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Akbar III 1948-2012
Stacked Wooden Logs


"An Historical Atlas of Central Asia" written by Yuri Bregel. This is stated on Page no 67 of this book.

Khorezm is one of the main agricultural regions of Central Asia (cf. map 1). It occupies the lower basin of the Amu-Darya, including its delta, and it is relatively isolated from the rest of Central Asia by two great deserts, the Qïzïl-qum from the east and the north, and the Qara-qum from the south and the west; northwest of Khorezm is the Üst-Yurt steppe plateau, as dry as a desert. Agriculture based on artificial irrigation developed in Khorezm at least by the early 1st millenium B.C. Irrigation in Khorezm has been based on a single natural source: the Amu-Darya river. This river changed its course many times, because of both natural causes and human activity. Especially frequent were the changes in the course of the river branches that formed the lower delta of the Amu-Darya, downstream from the city of Khoja-eli. The Mongol invasion in the 13th century caused the destruction of sedentary life on the right bank of the Amu-Darya; it was only partially revived in the 19th century, and for more than five centuries sedentary civilization existed in Khorezm almost entirely on the left bank of the Amu-Darya. The military campaigns of Timur in the late 14th century also caused the destruction of irrigation systems and sedentary life in Khorezm. At the time when Khorezm was conquered by the Özbeks under the #Arabshahids (early 16th century; see map 25) the great majority of its sedentary population was concentrated in the southern part of the country, with its cities of Khiva, Hazarasp, and Khanqah, and the conquerors began to sedentarize only slowly.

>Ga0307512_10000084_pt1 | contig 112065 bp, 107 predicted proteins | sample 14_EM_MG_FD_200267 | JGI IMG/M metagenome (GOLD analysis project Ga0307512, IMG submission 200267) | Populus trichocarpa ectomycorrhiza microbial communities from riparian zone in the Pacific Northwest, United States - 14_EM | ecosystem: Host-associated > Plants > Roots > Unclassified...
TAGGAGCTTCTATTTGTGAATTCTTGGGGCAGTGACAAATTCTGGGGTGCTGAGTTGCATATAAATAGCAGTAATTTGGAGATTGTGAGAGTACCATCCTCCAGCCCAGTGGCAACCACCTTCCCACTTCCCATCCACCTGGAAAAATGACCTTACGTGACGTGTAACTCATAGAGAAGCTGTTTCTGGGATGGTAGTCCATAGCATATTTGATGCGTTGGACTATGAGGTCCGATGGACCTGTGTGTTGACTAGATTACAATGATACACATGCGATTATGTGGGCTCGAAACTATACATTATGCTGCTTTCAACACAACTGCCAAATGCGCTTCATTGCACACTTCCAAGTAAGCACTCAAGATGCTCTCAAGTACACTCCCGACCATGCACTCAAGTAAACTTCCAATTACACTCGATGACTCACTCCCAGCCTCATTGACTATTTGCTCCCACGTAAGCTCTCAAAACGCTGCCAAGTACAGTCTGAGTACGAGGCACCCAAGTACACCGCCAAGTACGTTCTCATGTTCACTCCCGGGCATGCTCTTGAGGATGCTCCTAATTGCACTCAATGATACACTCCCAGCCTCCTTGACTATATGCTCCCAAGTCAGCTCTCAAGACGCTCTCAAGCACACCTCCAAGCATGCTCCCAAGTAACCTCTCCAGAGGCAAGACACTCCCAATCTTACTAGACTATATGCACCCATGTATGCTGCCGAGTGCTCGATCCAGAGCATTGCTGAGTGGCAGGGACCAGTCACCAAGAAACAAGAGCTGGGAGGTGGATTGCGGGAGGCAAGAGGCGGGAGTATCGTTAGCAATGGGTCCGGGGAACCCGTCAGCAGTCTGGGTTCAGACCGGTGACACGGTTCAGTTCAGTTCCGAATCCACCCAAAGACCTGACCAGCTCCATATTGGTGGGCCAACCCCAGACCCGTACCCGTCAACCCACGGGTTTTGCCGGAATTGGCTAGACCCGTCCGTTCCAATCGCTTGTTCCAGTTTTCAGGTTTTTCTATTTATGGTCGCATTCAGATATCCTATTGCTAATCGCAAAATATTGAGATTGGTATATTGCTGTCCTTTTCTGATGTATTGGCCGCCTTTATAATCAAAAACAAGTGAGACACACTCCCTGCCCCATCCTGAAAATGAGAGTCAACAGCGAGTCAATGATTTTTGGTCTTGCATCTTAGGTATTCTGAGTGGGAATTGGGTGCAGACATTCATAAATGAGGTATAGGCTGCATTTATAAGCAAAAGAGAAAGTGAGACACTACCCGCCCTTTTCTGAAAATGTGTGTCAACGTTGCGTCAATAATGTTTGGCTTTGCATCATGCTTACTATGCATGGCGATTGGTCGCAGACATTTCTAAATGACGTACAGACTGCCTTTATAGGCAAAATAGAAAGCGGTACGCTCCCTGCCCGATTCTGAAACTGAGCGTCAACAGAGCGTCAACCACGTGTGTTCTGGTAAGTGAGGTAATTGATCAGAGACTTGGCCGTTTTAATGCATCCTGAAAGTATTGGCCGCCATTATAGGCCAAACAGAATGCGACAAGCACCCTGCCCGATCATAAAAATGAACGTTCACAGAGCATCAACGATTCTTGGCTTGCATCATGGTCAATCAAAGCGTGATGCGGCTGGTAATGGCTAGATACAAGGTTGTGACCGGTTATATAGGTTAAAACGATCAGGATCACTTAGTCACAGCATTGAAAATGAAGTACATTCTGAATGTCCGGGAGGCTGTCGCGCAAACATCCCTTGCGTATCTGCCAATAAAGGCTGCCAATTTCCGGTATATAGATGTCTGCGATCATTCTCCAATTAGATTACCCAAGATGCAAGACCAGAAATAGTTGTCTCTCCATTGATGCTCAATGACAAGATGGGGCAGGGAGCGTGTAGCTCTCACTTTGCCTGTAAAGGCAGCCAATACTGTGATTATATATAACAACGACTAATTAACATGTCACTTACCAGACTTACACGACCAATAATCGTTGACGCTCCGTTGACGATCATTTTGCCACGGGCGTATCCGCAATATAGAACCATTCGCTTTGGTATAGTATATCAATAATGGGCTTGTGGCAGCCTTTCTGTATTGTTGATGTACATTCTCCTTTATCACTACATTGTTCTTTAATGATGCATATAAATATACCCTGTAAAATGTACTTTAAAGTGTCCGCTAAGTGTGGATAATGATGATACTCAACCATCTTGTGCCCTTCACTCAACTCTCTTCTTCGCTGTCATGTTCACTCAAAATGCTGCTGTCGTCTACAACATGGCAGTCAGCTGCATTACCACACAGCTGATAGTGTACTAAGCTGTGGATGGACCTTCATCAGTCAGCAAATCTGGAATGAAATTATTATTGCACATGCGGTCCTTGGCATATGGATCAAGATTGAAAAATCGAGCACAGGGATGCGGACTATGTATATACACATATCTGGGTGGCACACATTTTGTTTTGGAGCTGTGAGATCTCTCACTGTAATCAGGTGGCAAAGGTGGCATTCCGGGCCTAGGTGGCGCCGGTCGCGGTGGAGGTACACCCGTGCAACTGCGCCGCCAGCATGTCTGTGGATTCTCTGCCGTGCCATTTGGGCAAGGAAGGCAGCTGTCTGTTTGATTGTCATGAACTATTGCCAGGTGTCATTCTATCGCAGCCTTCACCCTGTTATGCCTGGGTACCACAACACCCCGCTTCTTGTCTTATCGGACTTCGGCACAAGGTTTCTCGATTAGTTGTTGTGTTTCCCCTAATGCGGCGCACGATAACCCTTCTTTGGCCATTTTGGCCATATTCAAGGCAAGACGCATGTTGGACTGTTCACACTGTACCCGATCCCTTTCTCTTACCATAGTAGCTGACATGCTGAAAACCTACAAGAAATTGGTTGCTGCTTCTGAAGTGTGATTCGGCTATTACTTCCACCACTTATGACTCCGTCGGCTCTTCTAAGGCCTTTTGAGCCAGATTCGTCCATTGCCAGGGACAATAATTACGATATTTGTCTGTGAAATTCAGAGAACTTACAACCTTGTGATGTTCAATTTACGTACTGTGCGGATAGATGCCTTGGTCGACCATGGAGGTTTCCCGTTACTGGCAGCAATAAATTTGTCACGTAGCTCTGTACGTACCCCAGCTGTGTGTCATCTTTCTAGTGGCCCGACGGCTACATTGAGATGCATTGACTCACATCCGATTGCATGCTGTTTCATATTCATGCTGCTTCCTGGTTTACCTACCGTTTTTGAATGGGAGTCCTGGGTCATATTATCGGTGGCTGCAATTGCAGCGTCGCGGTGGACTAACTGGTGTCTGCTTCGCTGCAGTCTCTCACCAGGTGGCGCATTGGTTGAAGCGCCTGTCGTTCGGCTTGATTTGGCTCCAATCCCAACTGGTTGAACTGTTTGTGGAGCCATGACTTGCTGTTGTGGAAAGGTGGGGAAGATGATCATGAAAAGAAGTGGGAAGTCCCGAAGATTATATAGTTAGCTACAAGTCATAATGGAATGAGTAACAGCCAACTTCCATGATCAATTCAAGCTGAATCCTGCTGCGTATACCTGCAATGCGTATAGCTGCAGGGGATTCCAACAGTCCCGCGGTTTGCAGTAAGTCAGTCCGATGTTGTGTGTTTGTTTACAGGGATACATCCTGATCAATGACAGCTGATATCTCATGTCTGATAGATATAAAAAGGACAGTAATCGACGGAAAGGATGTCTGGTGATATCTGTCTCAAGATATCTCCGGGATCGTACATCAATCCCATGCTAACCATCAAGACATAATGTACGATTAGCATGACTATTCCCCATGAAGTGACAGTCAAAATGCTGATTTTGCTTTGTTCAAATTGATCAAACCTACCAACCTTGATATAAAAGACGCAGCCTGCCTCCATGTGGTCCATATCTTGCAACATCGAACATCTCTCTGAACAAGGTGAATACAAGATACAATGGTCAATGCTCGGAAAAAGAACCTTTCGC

The arrival in Khorezm of new nomadic groups by the middle of the 17th century (see map 28) required a redistribution of land among the Özbek tribes, which was carried out by Abu’l-Ghazi Khan. It seems that important new canals were built under this khan and his son, Anusha. The political situation in Khorezm during much of the 18th century was not favorable for the expansion of the irrigation system. Such an expansion took place only under the rulers of the Qongrat dynasty, and it was connected with the resettlement of a number of nomadic and semi-nomadic tribes within this region: the deportation of part of the Aral Özbeks to the south of the khanate; the deportation of the Qaraqalpaqs to the Aral delta; and the migration of several Turkmen tribes to Khorezm.
Thus, much of the irrigation system that existed in the middle and northern parts of Khorezm under the Qongrats was of a relatively recent origin. Two cultural regions could be distinguished in Khorezm from at least the early 18th century: Besh Qala (lit. “Five cities”), the south of the country, and Aral, the Amu-Darya delta. The five cities included Khiva, Hazarasp, Urgench, Khanqah, and Shahabad.
The predominant ethnic group in the south (both in the cities and the countryside) was the Sarts, the Turkicized descendants of the ancient Khorezmians, while Aral was divided between the mostly nomadic Özbeks and the Qaraqalpaqs. Özbeks also settled in the southern part of the country, especially near Khiva and Hazarasp, along the left bank of the Amu-Darya from Qïpchaq to Gurlen, and, in the 1840s, south of Köhne-Urgench across the Daryalïq. In the mid19th century the Turkmens, who formed about one quarter of the total population, were settled mostly in the western regions of the oasis of Khorezm, from Aq-Saray in the south to Köhne-Urgench and Qïzïlcha-qala in the north. Other, smaller, ethnic groups included the Jamshidis (in 1842-1855), and the Tajiks deported from the Khanate of Bukhara during the Khorezmian raids. Qazaqs, mostly from the Junior Horde, nomadized on their winter pastures in the Qïzïl-qum and on the Üst-Yurt plateau along the edges of Khorezm.

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Ismail Mazari

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Very good information.

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Shah Sharaf Barlas


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